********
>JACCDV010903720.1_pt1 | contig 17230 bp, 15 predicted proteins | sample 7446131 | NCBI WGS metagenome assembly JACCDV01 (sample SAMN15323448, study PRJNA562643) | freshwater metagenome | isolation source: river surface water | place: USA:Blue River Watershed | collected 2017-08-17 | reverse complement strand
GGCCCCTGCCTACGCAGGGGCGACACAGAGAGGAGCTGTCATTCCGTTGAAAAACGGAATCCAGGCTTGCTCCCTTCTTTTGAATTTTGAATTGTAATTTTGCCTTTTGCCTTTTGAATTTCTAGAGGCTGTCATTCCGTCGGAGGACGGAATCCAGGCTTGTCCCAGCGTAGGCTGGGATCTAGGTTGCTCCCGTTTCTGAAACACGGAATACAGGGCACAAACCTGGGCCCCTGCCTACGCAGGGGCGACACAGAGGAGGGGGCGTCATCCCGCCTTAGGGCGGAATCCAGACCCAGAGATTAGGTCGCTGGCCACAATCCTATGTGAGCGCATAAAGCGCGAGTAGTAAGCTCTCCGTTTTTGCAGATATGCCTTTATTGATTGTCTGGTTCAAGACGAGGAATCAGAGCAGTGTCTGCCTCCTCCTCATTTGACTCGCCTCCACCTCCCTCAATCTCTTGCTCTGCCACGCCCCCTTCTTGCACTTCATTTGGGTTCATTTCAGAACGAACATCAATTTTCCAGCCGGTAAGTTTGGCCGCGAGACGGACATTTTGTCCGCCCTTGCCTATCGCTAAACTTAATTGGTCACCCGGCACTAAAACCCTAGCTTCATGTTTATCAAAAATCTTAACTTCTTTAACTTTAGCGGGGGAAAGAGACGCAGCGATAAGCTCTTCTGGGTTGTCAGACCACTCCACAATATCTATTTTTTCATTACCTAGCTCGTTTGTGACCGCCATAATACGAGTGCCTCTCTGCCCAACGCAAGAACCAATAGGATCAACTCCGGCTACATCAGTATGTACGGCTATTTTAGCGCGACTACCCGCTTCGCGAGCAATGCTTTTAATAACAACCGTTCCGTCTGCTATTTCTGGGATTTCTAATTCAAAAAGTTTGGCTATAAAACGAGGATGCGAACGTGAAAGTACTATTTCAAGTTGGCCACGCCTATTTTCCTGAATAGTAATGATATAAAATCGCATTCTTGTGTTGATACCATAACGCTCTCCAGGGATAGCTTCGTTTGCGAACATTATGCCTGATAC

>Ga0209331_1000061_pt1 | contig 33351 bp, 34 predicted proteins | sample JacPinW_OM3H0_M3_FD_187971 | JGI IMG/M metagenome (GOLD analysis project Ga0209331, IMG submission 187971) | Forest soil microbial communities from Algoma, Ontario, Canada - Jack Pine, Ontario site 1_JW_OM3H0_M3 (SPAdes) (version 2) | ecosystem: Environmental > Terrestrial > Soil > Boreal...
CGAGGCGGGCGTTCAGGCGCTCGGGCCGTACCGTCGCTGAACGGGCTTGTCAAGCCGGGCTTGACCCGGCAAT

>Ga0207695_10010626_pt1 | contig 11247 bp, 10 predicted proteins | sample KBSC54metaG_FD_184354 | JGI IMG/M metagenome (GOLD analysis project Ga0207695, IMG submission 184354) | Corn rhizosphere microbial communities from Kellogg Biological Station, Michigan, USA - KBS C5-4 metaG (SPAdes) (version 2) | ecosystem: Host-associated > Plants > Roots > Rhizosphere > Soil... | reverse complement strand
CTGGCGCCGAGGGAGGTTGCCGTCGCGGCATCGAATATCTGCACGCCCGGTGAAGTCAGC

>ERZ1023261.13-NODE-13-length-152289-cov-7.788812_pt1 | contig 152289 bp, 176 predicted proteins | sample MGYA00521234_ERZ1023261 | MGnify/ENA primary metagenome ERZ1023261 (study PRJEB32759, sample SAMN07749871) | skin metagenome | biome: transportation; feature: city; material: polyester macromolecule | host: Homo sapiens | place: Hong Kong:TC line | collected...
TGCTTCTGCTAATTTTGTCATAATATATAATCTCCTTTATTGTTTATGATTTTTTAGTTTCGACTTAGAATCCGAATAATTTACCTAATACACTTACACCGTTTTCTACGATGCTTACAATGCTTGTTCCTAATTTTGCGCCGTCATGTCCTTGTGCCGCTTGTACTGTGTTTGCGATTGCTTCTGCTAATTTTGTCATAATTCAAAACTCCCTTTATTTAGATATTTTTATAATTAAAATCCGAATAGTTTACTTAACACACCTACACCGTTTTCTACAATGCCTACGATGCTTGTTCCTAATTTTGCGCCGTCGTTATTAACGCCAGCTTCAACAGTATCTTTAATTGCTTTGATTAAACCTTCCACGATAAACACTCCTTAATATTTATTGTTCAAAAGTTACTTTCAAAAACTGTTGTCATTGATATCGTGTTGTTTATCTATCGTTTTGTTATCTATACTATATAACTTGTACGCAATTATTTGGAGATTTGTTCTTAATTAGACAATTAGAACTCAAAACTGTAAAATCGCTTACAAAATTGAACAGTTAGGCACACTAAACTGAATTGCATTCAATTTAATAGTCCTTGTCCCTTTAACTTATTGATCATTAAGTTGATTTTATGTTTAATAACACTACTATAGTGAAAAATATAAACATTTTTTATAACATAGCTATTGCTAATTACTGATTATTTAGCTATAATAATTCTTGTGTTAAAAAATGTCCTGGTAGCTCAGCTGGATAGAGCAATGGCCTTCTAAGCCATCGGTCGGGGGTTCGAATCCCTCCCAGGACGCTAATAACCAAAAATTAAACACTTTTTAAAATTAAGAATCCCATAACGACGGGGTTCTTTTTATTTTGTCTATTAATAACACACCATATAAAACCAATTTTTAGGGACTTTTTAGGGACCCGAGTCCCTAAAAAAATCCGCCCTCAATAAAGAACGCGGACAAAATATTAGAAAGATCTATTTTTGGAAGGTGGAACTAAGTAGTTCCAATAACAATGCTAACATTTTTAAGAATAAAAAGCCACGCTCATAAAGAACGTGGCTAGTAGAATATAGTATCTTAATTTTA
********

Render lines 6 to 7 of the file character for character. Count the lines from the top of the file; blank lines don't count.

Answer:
CTGGCGCCGAGGGAGGTTGCCGTCGCGGCATCGAATATCTGCACGCCCGGTGAAGTCAGC

>ERZ1023261.13-NODE-13-length-152289-cov-7.788812_pt1 | contig 152289 bp, 176 predicted proteins | sample MGYA00521234_ERZ1023261 | MGnify/ENA primary metagenome ERZ1023261 (study PRJEB32759, sample SAMN07749871) | skin metagenome | biome: transportation; feature: city; material: polyester macromolecule | host: Homo sapiens | place: Hong Kong:TC line | collected...